The French conglomerate Pinault-Printemps-Redoute, however, gained ownership of 60 percent of the Gucci Group’s stock in 2003. Women’s Wear Daily then announced the departure of both Domenico De Sole and Tom Ford from the Gucci Group when their contracts expired in April 2004. The last spring collection under the direction of Ford and De Sole was a critical and commercial success. Amid widespread speculation in the fashion press about Ford’s heir, the company announced in March 2004 that he would be replaced by a team of younger designers promoted from the ranks of the company’s staff.
In 2005, Frida Giannini was appointed as the creative director for women’s ready-to-wear and accessories, previously joining Gucci in 2002. In 2006, she also became the creative director for men’s ready-to-wear and the entire Gucci label.
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EDITOR’S NOTE: Gucci Retail Fixtures and Displays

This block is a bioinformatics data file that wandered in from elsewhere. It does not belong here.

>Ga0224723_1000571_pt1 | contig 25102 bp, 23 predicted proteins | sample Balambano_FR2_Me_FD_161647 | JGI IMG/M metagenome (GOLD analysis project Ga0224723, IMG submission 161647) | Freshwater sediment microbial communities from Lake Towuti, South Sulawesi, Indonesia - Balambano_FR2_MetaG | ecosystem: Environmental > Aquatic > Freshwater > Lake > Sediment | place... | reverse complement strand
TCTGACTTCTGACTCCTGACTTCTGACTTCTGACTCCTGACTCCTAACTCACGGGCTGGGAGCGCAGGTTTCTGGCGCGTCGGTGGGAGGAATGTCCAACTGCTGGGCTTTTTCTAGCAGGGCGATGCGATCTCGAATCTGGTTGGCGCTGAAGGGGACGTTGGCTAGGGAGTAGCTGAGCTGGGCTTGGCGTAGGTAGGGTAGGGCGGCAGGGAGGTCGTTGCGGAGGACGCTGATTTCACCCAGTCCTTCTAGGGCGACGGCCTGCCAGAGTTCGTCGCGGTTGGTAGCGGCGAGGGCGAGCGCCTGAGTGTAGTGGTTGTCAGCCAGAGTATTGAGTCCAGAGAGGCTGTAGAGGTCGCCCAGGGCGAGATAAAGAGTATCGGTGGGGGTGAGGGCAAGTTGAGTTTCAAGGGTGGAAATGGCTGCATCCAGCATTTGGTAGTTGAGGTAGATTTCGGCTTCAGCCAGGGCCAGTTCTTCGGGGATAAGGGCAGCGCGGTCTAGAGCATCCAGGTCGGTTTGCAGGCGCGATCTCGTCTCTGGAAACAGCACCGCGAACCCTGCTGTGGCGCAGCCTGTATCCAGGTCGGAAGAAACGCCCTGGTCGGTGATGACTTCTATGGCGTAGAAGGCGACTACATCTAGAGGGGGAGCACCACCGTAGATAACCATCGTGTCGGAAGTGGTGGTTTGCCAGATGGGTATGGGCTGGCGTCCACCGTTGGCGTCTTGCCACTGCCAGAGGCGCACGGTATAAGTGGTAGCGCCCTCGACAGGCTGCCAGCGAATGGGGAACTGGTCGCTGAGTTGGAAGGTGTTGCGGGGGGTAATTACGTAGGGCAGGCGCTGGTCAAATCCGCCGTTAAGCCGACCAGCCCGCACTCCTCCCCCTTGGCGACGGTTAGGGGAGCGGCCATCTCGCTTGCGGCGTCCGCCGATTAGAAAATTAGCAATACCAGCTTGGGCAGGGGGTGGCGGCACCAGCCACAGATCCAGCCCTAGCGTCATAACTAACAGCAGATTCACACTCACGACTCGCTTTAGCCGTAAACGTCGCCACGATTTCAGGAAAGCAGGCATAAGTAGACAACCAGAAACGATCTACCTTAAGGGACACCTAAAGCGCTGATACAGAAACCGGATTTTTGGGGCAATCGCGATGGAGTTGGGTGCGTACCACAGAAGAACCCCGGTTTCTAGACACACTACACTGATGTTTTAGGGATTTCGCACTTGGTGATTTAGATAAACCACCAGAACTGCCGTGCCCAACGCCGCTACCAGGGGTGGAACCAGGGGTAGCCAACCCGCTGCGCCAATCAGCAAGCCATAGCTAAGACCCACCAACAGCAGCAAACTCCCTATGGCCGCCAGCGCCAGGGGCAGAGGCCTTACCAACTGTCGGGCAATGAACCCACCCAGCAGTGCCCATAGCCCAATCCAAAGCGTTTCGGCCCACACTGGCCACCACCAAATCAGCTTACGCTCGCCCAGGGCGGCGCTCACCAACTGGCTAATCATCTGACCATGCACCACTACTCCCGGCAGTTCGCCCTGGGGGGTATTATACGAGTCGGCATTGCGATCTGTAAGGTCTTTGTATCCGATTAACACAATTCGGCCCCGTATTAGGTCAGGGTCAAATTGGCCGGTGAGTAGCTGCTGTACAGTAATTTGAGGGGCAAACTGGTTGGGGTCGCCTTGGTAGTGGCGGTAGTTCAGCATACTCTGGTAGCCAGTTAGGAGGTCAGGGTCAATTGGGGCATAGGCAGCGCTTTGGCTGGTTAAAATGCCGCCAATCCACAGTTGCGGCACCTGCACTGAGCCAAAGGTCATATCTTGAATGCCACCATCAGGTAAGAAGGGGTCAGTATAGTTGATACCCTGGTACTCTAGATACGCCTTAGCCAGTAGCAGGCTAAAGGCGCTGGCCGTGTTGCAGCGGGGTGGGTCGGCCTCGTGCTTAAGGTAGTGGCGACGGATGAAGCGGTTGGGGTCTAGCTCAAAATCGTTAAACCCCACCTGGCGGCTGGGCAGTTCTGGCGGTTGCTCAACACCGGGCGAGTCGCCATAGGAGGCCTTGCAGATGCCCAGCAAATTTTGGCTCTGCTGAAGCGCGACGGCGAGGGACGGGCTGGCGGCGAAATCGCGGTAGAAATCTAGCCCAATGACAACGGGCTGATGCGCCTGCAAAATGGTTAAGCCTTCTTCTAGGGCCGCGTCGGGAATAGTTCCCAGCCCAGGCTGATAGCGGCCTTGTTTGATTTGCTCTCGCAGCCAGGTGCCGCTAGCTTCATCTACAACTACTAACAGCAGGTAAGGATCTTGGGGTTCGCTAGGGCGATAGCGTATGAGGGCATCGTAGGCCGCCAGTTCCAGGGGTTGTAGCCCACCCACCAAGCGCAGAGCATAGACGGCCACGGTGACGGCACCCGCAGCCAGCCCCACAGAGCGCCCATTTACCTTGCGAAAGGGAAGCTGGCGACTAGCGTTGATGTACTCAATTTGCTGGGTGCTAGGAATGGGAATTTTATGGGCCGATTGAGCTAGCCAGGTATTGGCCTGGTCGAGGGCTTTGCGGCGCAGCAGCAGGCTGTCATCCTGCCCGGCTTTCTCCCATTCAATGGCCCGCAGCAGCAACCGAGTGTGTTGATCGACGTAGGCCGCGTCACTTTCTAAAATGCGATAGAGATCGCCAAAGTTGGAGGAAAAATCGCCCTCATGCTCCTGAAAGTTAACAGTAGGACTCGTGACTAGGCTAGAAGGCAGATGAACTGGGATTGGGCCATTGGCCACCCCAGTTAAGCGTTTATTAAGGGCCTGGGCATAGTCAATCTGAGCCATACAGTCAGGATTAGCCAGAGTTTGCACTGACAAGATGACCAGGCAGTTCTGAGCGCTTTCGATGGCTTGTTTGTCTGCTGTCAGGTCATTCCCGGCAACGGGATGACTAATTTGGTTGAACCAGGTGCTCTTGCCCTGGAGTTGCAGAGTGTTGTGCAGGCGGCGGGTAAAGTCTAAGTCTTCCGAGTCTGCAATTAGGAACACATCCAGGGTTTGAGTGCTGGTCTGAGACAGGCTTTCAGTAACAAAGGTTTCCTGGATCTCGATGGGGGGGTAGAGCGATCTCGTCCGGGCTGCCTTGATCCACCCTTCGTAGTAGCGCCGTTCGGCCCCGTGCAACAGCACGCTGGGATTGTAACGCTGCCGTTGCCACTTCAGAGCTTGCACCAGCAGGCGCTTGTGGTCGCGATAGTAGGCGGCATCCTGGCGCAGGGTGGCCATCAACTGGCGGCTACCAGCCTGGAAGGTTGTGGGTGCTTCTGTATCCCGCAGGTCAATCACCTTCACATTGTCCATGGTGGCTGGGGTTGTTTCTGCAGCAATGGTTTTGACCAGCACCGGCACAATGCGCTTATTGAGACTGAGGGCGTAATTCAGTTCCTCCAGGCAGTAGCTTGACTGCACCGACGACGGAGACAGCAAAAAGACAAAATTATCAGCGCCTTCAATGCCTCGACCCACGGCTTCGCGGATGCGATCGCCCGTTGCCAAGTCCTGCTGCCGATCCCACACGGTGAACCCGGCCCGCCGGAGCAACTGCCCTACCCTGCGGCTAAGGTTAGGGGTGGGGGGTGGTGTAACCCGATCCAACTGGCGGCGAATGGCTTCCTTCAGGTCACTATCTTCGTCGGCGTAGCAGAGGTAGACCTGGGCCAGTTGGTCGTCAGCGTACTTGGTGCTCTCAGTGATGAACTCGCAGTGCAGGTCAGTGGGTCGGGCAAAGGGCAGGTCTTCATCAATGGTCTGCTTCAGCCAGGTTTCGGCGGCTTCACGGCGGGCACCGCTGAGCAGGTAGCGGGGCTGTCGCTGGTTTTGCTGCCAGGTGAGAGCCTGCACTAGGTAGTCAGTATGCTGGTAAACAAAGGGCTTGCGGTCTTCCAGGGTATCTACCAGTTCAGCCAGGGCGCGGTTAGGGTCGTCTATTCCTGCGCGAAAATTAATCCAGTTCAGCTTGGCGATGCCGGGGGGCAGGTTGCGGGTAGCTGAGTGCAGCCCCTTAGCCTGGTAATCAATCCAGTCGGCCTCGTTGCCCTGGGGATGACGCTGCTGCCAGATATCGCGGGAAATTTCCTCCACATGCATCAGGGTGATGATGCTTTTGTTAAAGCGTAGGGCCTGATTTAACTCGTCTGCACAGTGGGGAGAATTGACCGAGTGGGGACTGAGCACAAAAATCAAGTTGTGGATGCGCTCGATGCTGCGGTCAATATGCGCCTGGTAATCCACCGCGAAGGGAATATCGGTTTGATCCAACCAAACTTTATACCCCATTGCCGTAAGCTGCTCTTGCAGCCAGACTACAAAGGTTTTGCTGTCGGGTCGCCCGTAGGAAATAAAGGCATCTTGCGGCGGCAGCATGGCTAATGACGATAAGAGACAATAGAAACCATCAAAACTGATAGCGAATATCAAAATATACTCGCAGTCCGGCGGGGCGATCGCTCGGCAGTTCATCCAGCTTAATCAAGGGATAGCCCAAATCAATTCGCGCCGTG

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For Gucci Retail Fixtures by title…
“Gucci Graffiti Branded Merchandising”
“Gucci Handbags Navigation Directional Sign”
“Gucci Handjob and Headjob Outfitting”
“Equal Billing for Designer Fragrance Brands”
“Gucci Lightly Outfitted, Lightly Stocked”
“Gucci Leather Goods Coat of Arms”
“Gucci Summer Sandal Shoe Forms”
“Gucci Clear Acrylic Shoe Forms”
“Gucci Sunglass-Specific Museum Case Display”
“Gucci® Patrol Cap Wired”
“Retail Safari for Pygmy Giraffes”
“Moleskine® In-Store Selfie”
“Scarf Frames by Gucci”
“Gucci Branded Security Lock”
“Gucci Male Dress Form Murse”
“Tom Ford® Metal Cabinet Staging”
“Gucci Mother / Daughter Offer?”
“Gucci Summer Scarf for Men”
“Cryptic Gucci Floor Medallion”
“Gucci Union Jacked”
“Gucci Anti-Theft Hook In-Store”
“Gucci Horizontal Men’s Scarf Tie”
“Gucci Gangsta Cap Display”
“Gucci Scarves Elevated”
“Gucci Scarves Elevated Redux”
“How Gucci Ties a Scarf Knot”
“More Gucci Ties a Scarf Knot”
“Gucci Scarf Bars Revisited“
“Gucci Scarf Now Only $250”
“Product Stop Designed by Gucci”
“Gucci vs House of Vuitton”
For all Gucci Retail Fixtures resources…